Inherited Insulin Resistance Syndromes (INSR) Genetic Testing

  • Confirm diagnosis of inherited insulin resistance syndromes in individuals with clinical and/or biochemical evidence
  • Not intended for evaluation of individuals with nonsyndromic forms of insulin resistance, such as isolated diabetes mellitus with no other physical features

Extreme insulin resistance is characterized by the inability of insulin receptors to bind to insulin, leading to ketoacidosis. Donohue syndrome (leprechaunism), Rabson-Mendenhall syndrome, and Type A insulin resistance are all caused by INSR gene variants. Severity of symptoms and survival rates vary greatly between syndromes.

Disease Overview


Unknown, but estimated to be rare

Clinical Presentation

Syndromes and Associated Symptoms Caused by INSR Variants
Donahue Syndrome (Most Severe) Rabson-Mendenhall Syndrome (Intermediate Phenotype) Type A Insulin Resistance Syndrome (Least Severe)

Intrauterine growth restriction

Failure to thrive

Loss of glucose homeostasis


Enlarged heart and kidneys

Dysmorphic features (prominent eyes, thick lips, upturned nostrils, low-set and posteriorly rotated ears)

Thick skin with lack of subcutaneous fat

Distended abdomen

Enlarged genitalia

Polycystic ovaries in females

Death often occurs before 1 yr of age

Growth retardation


Acanthosis nigricans

Diabetes mellitus

Dysmorphic features (premature or dysplastic teeth, gingival hyperplasia, pineal hyperplasia)

Survival ranges from early childhood to adolescence


Reduced subcutaneous fat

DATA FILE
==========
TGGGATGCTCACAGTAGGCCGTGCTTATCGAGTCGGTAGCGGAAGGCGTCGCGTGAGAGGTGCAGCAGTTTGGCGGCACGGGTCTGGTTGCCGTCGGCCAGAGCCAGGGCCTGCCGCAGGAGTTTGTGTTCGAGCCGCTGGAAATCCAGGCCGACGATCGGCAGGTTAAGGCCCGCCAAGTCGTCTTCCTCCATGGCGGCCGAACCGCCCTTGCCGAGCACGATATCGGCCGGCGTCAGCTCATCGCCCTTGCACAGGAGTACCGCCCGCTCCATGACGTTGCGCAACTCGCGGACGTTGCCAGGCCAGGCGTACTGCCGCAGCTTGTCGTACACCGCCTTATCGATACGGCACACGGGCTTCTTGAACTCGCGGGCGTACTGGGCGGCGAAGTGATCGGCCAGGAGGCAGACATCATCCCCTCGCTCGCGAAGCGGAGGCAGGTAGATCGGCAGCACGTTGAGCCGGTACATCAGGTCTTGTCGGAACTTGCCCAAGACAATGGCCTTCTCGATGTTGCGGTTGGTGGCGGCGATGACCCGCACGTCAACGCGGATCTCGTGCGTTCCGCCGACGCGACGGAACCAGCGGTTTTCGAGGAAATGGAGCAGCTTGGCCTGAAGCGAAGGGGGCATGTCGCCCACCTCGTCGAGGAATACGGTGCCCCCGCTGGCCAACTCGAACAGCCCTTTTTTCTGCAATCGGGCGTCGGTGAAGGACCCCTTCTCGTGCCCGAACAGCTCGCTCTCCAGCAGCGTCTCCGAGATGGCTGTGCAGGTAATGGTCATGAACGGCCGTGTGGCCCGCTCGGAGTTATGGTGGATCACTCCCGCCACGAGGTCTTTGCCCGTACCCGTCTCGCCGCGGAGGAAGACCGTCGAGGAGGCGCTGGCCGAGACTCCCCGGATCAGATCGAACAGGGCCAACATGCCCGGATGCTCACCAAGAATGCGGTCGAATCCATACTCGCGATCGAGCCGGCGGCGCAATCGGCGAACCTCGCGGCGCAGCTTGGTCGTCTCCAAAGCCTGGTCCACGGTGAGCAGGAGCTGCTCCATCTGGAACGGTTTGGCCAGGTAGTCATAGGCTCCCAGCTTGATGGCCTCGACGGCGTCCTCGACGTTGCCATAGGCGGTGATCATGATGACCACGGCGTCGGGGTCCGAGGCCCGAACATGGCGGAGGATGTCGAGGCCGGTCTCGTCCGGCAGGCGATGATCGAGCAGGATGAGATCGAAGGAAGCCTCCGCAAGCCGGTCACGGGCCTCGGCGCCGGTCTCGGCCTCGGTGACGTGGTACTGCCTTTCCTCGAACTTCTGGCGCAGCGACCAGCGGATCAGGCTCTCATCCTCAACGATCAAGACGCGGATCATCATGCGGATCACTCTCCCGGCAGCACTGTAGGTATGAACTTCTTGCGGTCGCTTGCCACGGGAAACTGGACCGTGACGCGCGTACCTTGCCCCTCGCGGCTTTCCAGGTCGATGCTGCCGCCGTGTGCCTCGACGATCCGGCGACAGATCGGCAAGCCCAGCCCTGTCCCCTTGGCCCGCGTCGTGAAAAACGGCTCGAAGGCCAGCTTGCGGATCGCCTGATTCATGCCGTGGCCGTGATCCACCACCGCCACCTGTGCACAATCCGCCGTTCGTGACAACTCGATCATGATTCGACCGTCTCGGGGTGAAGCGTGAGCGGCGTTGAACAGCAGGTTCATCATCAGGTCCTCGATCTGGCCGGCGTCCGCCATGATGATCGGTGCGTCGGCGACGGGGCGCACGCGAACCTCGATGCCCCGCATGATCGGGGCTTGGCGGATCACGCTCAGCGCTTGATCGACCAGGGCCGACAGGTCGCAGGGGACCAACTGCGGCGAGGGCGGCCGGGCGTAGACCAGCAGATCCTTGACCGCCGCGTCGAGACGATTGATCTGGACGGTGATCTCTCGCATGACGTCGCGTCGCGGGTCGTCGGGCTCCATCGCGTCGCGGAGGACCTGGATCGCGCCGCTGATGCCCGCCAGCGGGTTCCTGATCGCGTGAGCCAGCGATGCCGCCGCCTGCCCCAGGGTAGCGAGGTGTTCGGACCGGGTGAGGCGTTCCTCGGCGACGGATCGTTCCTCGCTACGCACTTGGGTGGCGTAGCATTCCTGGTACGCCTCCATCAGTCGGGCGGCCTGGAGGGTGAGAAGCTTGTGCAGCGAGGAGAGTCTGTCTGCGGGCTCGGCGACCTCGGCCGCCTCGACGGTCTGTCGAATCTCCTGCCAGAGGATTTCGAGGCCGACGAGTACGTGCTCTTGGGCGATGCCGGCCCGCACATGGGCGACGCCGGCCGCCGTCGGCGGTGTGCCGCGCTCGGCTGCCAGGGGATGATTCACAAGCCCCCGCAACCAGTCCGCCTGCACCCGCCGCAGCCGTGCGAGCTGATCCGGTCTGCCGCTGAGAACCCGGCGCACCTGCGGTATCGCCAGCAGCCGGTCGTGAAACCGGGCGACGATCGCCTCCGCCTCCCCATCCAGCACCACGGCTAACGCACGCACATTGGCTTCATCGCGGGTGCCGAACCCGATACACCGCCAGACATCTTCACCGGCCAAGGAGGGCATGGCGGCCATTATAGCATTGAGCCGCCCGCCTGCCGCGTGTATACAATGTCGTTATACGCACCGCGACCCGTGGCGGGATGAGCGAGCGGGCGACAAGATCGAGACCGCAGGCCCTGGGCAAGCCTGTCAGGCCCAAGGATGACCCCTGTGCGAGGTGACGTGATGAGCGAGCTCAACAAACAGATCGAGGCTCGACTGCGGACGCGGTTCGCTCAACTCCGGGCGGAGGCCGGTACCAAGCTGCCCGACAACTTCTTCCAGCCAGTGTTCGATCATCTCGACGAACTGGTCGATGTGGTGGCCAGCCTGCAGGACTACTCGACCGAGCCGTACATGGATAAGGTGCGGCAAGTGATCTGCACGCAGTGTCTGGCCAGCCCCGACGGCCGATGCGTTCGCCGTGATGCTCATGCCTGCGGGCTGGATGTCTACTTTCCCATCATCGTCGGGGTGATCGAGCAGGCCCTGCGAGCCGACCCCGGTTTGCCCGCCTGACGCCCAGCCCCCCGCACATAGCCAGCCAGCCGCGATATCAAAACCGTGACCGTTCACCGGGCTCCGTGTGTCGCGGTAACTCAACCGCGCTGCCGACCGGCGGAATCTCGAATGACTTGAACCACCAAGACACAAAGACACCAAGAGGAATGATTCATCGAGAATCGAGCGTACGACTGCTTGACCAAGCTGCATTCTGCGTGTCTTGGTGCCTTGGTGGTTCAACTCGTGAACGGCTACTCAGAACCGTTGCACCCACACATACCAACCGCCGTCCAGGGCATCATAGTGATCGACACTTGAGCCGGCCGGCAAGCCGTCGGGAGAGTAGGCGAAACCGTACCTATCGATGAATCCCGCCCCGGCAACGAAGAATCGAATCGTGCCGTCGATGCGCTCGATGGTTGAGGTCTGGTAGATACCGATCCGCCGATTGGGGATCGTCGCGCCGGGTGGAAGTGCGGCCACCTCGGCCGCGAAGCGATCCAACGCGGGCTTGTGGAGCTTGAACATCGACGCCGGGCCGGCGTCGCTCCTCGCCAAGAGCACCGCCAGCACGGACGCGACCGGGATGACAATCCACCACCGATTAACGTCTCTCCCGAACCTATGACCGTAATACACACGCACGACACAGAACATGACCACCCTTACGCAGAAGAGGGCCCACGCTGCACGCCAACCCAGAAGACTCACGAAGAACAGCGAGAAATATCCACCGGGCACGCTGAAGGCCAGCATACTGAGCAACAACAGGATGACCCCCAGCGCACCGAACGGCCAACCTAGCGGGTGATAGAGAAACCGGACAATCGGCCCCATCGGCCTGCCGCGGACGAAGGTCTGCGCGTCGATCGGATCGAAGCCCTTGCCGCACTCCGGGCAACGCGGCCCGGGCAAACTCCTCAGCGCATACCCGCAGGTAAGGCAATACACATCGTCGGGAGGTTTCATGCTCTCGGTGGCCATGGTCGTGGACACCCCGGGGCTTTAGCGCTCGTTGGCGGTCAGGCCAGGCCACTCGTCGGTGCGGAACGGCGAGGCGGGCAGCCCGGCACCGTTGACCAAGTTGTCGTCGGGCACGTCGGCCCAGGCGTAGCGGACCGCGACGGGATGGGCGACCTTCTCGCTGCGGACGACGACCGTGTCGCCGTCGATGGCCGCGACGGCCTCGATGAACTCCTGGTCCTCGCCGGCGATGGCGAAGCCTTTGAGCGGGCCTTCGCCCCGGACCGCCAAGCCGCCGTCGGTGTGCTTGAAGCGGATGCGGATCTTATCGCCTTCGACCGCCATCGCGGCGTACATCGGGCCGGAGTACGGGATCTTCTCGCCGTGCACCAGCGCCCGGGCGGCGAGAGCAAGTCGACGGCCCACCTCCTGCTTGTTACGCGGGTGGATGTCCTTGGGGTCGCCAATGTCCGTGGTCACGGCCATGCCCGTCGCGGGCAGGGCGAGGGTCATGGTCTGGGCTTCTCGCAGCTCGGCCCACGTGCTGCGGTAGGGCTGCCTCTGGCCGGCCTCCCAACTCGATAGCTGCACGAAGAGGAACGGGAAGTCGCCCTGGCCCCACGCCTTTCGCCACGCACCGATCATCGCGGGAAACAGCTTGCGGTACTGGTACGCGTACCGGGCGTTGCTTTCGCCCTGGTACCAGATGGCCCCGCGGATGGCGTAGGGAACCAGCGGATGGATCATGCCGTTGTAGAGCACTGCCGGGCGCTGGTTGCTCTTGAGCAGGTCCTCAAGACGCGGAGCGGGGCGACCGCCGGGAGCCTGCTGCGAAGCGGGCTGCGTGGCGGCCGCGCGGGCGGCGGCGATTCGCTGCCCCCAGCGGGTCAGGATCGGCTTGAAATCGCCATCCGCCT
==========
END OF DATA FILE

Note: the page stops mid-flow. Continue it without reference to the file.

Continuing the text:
Diabetes mellitus

Acanthosis nigricans


Amenorrhea and polycystic ovaries in females

Survival often beyond middle age


Insulin resistance occurs through the following process:

  • Insulin receptors are unable to bind to insulin
  • Insulin action on target organs decreases
  • Pancreas compensates for decreased insulin action by increasing insulin release
  • Pancreatic beta cells eventually unable to compensate
  • Glucose production by the liver and lipolysis of adipose tissue increases
  • Ketoacidosis results


Inherited insulin resistance syndrome is often diagnosed based on:

  • Clinical features
  • Glucose and insulin levels
  • Fibroblast studies for insulin binding
  • Genetic testing





  • Donohue syndrome: autosomal recessive
  • Rabson-Mendenhall syndrome: autosomal recessive
  • Type A insulin resistance syndrome: autosomal recessive or autosomal dominant
    • Recessive forms are more severe
    • Dominant forms may require contribution of other genetic or environmental factors to produce phenotype


Unknown, but expected to be reduced for individuals with a dominant variant

Test Interpretation


Clinical sensitivity: predicted to be >90% in individuals with a clinical diagnosis

Analytical sensitivity/specificity: 99%


Result Variant Detection Interpretation


One pathogenic INSR gene variant detected

Predicts carrier status for an inherited insulin resistance syndrome

Depending on other genetic and environmental factors, may indicate an increased likelihood for developing type A insulin resistance

Two pathogenic INSR gene variants detected

Predicts a diagnosis of an inherited insulin resistance syndrome


No pathogenic variants detected

Reduced likelihood of being a carrier of or affected with an inherited insulin resistance syndrome


INSR gene variants of unknown clinical significance may be detected by this test


n/a, not applicable


  • Diagnostic errors can occur due to rare sequence variations
  • Regulatory region and deep intronic variants and large deletions/duplications are not detected
  • Genes other than INSR will not be evaluated
  • Medical management of patient should rely on clinical and/or biochemical findings